It's a very pretty city, definitely a place to move to if you like walking. The weather is amazing.
- parking and driving, depends on the area but a lot of streets are super steep and narrow. On street parking is common and you need to be prepared for your car to get dinged and scratched.
- Tourists, be prepared to book ahead all year. It also means that a lot of the parks are abused, so every night covered in trash and rubbish - the council do prioritise this. I avoid town totally when the Christmas market is on its just miserable.
- homeless/drug addicts. The council focuses on the money eg tourists, and sadly others in need don't get a lot of help. I've seen more drunks and drug usage in 1 year in Bath than my 7 years in London
- other than the super pretty stereotypical Bath streets a lot of the more "affordable" houses are in suburbs (Odd Down, Twerton, Weston) which are pretty bland and could be anywhere. Suburbs also have terrible public transport.
- if you're not in a gorgeous Georgian townhouse then you'll likely be paying upwards of £350k for a small prefab on a 60s estate
Neighneigh · 13/04/2021 22:19
I grew up in Bath - try Weston village (the old bit not the new bit), Lansdown etc because you get more space and lovely houses, walking distance into town and benefits of being nearby but not the faff of tourists and parking.
School wise, there certainly used to be a very good choice of private like pp have said. Being a purist I'd say the Royal High isn't as good as Bath High used to be but that's just me
Diverseopinions · 13/04/2021 23:13
Keynsham is nice, about 6 miles west of Bath and on the A4 going towards Bristol. It is a little town nestling under the eyes of Kelston Round Top and on the river, and with its own train station - 55 trains per weekday to Paddington ( although quicker up there from Bristol Temple Meads). State schools are good, and private schools in Bath and Bristol are numerous ( Clifton College, etc).
Saltford, outside Keynsham, is nice too, with a marina, weir, historic houses, and easy access to Bath.
I bet a lot of people don't live in Bath, but at Newton St Loe, and other villages on the outskirts, of which there are many. Maybe nicer to get public transport into the centre, as you'd probably go into Bath for a mooch around and for pleasure, and not to do a big shop; that is unless you work in Bath.
MoMuntervary · 14/04/2021 00:00
Bradford upon Avon is a delightful small town with much of the character of Bath and is a very quick train ride to Bath itself. Avoncliffe and Freshford are both also lovely villages and in between the two. Bathampton and Bathford are also nice but not on the train line. Can't comment on distance to KES as I've no idea where it is!
Cheesypea · 14/04/2021 00:00
It's a beautiful part of the world however I was suprised at the level of homelessness there- and I'm a londoner! Also there's loads of mumsnet threads saying there's loads of ghosts in town!! I never had any spooky feelings so I cant be in tune with the paranormal. Wells is even more gorgeous imo, the hills there are breathtaking.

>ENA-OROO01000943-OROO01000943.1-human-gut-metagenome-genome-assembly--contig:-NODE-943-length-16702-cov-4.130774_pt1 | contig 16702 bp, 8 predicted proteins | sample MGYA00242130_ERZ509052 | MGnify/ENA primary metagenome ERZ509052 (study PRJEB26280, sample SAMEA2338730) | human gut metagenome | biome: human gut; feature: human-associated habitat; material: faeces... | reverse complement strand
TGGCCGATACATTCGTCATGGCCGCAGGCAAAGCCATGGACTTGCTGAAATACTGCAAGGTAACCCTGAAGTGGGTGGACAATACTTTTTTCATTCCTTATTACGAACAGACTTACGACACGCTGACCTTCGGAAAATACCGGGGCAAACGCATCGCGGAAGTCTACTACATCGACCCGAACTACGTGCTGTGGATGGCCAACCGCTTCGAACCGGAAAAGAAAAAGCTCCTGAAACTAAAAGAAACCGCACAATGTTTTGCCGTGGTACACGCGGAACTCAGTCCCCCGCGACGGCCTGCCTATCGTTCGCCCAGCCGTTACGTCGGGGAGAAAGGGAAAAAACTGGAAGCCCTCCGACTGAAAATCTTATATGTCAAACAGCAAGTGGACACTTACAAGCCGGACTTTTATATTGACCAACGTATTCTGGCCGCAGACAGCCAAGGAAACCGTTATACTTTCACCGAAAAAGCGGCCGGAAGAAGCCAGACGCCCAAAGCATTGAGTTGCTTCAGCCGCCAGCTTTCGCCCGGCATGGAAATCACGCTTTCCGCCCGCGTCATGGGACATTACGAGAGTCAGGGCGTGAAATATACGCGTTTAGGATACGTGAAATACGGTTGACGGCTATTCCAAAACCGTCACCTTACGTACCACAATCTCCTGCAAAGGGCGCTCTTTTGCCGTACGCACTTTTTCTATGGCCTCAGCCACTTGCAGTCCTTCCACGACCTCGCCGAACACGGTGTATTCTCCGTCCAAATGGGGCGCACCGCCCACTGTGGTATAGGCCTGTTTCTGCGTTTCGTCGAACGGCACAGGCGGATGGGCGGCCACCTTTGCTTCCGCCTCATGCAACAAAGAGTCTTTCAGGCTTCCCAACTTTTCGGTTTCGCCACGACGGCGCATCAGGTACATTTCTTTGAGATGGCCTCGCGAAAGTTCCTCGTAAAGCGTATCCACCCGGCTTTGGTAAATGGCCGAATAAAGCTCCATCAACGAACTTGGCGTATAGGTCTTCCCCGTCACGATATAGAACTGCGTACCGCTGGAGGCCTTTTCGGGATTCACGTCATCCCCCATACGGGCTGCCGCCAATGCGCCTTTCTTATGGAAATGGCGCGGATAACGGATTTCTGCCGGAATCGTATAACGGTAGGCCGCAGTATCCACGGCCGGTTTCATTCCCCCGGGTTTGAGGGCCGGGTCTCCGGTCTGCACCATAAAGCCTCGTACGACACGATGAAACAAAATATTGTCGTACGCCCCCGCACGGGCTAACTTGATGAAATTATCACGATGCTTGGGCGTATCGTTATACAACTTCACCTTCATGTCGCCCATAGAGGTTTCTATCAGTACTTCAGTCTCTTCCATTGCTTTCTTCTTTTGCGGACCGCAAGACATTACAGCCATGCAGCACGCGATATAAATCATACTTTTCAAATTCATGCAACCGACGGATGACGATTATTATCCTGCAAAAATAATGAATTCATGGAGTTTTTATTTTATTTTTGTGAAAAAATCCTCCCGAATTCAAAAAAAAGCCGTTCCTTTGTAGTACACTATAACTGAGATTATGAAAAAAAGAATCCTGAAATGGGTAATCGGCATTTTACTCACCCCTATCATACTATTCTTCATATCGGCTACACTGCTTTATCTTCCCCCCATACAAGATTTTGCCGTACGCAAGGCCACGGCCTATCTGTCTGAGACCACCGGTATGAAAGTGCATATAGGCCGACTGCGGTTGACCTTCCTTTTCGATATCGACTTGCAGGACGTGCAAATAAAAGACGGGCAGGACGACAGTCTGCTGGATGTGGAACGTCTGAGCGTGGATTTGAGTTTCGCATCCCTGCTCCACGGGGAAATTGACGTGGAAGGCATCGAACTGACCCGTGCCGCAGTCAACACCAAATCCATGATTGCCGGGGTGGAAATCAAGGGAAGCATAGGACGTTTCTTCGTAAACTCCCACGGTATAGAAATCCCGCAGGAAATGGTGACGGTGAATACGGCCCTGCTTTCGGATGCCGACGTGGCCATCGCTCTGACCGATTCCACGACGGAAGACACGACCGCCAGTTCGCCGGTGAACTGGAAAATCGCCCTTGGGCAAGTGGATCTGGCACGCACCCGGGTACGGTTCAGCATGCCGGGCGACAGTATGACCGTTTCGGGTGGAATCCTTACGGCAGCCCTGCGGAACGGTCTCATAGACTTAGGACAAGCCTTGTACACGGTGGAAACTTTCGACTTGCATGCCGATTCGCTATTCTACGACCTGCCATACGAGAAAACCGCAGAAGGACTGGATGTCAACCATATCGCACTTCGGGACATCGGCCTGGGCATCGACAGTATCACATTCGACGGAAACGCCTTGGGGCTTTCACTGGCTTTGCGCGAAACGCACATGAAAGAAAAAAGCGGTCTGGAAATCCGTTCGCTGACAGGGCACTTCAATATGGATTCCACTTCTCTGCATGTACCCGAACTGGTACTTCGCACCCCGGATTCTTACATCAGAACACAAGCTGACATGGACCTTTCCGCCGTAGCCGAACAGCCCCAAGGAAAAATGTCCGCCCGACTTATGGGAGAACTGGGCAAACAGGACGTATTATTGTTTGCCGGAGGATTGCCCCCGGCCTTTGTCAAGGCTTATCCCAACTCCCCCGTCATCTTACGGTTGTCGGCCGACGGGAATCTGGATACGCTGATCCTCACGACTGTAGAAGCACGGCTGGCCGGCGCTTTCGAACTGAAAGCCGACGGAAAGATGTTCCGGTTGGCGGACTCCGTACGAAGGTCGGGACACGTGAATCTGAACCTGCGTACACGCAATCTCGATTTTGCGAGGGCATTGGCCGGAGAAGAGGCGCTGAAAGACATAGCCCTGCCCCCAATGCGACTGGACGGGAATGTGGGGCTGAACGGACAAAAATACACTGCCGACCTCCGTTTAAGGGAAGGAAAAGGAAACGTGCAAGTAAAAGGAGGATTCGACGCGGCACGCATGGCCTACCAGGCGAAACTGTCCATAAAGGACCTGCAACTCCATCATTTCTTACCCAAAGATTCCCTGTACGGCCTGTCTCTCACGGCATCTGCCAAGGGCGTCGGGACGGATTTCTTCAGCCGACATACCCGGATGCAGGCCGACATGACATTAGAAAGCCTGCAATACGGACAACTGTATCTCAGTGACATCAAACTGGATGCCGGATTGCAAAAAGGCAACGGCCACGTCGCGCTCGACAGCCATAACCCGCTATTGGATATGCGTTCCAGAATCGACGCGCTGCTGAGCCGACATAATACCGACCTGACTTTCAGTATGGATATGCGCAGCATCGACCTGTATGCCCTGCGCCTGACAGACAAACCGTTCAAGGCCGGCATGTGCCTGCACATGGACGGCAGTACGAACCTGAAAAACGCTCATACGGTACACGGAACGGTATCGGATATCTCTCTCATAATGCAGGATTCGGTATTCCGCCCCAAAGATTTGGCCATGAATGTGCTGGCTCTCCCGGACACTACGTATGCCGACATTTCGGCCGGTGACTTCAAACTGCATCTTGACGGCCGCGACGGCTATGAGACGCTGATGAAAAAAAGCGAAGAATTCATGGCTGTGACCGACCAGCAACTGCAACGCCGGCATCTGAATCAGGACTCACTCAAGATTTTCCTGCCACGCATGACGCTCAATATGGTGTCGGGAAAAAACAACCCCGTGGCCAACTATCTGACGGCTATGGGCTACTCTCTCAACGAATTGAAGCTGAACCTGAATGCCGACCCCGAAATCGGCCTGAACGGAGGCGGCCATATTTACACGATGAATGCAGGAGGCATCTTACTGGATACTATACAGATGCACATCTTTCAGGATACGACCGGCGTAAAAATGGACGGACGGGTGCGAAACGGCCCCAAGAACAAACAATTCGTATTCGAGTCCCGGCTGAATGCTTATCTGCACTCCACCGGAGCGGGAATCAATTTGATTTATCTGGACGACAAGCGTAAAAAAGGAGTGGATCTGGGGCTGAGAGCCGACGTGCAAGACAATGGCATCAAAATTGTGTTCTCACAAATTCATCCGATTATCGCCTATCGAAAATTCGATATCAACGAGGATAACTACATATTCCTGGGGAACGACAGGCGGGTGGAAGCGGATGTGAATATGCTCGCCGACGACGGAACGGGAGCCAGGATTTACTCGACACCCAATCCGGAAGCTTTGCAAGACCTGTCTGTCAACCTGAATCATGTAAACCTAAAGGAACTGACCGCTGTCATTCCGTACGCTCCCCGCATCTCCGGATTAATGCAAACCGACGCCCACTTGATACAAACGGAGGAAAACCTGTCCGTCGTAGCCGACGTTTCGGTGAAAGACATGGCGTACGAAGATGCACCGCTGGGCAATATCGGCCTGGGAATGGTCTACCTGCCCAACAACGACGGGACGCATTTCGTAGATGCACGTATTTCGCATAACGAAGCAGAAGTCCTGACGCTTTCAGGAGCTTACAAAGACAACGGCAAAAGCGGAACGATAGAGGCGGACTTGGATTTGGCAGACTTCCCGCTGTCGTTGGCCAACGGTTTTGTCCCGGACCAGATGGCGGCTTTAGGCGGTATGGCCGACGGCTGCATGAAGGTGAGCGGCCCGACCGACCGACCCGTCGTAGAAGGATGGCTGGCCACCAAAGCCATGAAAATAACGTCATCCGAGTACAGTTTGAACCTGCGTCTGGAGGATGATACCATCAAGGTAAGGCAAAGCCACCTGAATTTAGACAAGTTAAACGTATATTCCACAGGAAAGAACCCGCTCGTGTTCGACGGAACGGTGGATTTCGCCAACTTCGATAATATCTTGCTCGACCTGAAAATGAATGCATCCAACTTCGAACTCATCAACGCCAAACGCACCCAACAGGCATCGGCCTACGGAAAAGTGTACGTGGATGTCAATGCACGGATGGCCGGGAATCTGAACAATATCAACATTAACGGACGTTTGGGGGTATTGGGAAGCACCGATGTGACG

AliTheMinx · 14/04/2021 00:14
I looooove Bath. I went to Uni in Bath and then lived right in the centre for 10 years. Fabulous shops, restaurants and bars. My husband and I moved to Corsham as we could get more house for our money here (Bath is super expensive) and it's closer to his office, but I secretly long to move back to Bath (even though Corsham is lovely). Our son goes to KES. He has been there since Reception. The Pre-Prep is in Weston near the hospital, so a bit of a trek across Bath, but now he's in the Junior School, which is the Corsham side of Bath - as is KES Senior School. This works well for me, as I work at the University, which is close by. I love KES. It's a fantastic school, and gets good results. However, there are some excellent state schools and other private schools in Bath, so you'll be spoilt for choice!
Madcats · 14/04/2021 11:39
I've lived in Bath for 30 years and have a daughter at KES. I would say that at least 30% of families relocated from London or abroad. It is a fabulous school if you are good at one or more of academics/sport/drama/music (preferably a mix of all). There doesn't seem to be a vast amount of homework, but kids are expected to apply themselves.
There is a fairly complicated system of buses and minibuses to get some of the children to/from school. Ordinarily, plenty of families would lift share too. Details on this page: www.kesbath.com/admissions/travel-to-school
I reckon the catchment area expands at senior level, but about 50% of children live within a mile or two of school, with further clusters in Bathampton, Bathford, Corsham, Bradford on Avon and Frome.
Pre-covid extra-curricular used to happen before school (ensembles and some sport) from 8am and after school until 5pm - 6:30pm. The there are normally fixtures on about 2/3rds of the Saturdays for the seniors. It is rather constrained at the moment, due to all the rules and regs.
We still have plenty of friends with children at Ralph Allen, Beechen, Hayesfield and Royal High and Monkton (fewer at the other schools) and I think they are all happy with the choices.
If you can manage it I recommend a few days in an Airbnb in various bits of town/country to get a feel of the place.
I'll try to watch this thread but feel free to ask away.
AliTheMinx · 14/04/2021 11:39
[quote AppletonP]@AliTheMinx How long does the school run take from Corsham? It's great to hear you love the school. [/quote]
@AppletonP It's about 20/25 minutes on a good day, but you have to time it right. We leave at 07:35/07:40 and get there at 08:00. If you leave any later, the traffic is much heavier. We drive over the Bathampton toll bridge and have a monthly pass (£20). It's a very pretty drive. My son goes to after school club (which is great, and runs until 18:00). I pick him up about 17:00.